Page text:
There are many good high quality company’s out there, but there are also many that have poor quality. It is best to research the company and find one that has detailed information about the product, including any kind of reports as to the quality of the oil. You want to use a reputable company to buy your oils. Personally, I like Plant Therapy because they have all the above. They provide testing reports for each batch of oil they produce.

Some other items you will need for blending and essential oils: amber glass bottles, to start your blending use 2 ml amber glass bottles; 10 ml amber glass bottle w/dropper orifice; carrier oil for certain blends; notebook for keeping notes about your blends; Towels for any messes.

Oils For Blending

Are you blending for aromatic reasons or for therapeutic reasons? This is where it takes a little research. If you are doing aromatic blending, such as for your diffuser or your inhaler, then you want it to smell good but also have some therapeutic value. It’s a matter of balancing the aroma. All oils have a top, middle, and base note. My article on categorizing oils will give you more detail about the notes and some examples.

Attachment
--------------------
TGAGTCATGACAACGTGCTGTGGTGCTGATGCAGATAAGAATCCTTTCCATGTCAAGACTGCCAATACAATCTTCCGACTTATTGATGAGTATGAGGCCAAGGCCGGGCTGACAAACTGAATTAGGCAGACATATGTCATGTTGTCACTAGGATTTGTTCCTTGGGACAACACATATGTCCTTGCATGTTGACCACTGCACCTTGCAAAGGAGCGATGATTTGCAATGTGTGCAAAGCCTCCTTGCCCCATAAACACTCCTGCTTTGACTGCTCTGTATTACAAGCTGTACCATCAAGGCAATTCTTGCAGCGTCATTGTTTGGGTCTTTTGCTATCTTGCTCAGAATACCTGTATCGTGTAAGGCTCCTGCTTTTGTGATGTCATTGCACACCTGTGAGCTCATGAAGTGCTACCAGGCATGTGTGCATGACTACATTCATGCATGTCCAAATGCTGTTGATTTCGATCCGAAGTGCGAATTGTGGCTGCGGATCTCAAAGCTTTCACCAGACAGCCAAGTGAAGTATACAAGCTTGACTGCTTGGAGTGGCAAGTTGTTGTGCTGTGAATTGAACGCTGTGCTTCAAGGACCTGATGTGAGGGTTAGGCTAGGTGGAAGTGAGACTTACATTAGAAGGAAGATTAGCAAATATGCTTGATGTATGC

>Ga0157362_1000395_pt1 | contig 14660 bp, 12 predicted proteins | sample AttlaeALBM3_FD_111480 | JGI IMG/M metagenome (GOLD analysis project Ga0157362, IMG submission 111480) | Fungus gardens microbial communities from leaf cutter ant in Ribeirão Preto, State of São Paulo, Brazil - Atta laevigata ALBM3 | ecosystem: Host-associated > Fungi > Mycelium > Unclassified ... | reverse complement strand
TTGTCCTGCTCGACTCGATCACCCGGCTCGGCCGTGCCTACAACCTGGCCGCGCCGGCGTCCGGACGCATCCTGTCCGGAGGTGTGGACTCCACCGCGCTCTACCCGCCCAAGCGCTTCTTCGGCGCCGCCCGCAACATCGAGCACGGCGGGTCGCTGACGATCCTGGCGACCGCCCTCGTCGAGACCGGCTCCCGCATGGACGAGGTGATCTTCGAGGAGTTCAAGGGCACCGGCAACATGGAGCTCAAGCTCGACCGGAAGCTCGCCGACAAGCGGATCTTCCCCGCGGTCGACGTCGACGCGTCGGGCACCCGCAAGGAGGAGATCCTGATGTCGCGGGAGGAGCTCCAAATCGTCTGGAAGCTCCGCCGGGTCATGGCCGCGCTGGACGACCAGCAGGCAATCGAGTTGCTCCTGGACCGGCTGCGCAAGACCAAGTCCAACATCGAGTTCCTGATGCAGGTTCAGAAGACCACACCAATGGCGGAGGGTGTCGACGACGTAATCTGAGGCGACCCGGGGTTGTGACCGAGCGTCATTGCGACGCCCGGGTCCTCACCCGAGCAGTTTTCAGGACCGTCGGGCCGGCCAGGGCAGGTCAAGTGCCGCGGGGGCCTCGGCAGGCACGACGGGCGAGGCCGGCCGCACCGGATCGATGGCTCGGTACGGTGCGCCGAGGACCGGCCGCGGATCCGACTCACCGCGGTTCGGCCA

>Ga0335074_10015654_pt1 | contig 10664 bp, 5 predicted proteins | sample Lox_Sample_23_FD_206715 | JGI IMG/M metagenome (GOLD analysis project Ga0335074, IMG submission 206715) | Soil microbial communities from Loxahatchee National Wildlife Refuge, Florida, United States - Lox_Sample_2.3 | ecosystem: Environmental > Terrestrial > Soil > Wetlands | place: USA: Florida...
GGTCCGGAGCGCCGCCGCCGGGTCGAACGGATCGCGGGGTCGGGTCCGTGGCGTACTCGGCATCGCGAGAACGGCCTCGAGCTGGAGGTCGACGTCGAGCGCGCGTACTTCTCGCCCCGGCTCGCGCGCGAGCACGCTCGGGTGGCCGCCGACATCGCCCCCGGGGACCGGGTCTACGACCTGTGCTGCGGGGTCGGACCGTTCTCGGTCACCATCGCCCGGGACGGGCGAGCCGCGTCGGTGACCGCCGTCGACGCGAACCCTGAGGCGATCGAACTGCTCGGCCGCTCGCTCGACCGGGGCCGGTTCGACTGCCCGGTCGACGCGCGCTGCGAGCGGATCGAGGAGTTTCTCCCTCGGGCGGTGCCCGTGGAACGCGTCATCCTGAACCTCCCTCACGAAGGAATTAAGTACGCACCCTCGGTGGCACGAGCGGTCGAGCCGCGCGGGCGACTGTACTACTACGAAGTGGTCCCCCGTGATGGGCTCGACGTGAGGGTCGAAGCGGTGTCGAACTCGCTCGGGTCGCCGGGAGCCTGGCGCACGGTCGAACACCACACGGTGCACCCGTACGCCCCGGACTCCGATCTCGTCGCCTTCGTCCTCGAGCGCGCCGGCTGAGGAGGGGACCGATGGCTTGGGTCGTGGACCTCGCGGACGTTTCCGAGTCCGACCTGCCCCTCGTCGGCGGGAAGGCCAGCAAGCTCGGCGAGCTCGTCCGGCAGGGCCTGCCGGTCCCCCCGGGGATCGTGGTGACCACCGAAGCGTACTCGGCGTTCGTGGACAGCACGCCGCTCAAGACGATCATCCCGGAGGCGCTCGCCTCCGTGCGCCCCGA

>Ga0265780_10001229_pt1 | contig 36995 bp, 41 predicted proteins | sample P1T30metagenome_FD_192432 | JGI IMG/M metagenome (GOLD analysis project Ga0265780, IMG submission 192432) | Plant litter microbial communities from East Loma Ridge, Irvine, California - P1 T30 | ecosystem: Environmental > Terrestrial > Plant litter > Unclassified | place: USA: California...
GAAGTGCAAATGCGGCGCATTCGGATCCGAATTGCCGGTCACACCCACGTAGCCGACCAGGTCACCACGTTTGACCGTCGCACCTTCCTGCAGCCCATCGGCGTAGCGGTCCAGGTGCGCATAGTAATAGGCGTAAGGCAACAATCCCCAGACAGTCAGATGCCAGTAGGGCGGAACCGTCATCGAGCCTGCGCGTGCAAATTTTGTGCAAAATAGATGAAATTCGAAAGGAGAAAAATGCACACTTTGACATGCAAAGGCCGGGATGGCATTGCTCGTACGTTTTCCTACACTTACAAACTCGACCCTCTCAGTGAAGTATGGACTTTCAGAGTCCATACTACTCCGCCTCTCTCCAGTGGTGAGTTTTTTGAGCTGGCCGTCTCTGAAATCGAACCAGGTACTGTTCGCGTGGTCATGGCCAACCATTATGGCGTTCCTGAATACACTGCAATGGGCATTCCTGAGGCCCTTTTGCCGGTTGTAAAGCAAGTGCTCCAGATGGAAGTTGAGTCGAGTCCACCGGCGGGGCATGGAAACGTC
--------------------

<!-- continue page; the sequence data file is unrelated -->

Your blend should have all three notes. Adding an extra here or there is fine, as long as you have all three notes. It’s important to know which oils work well together. This is where your research comes in. There are many websites that give you details about essential oils.  Plant Therapy is one of them.

So let’s say, for example, you come home from a stressful day and you need to wind down. To make a blend you can use in your diffuser aromatically or to use topically with a carrier oil, how much oil do you use? You want it to be lasting so you want to use a blend of all three notes plus have them be chemically balanced. I suggest the easiest thing to do is Google ‘essential oils to relieve stress’.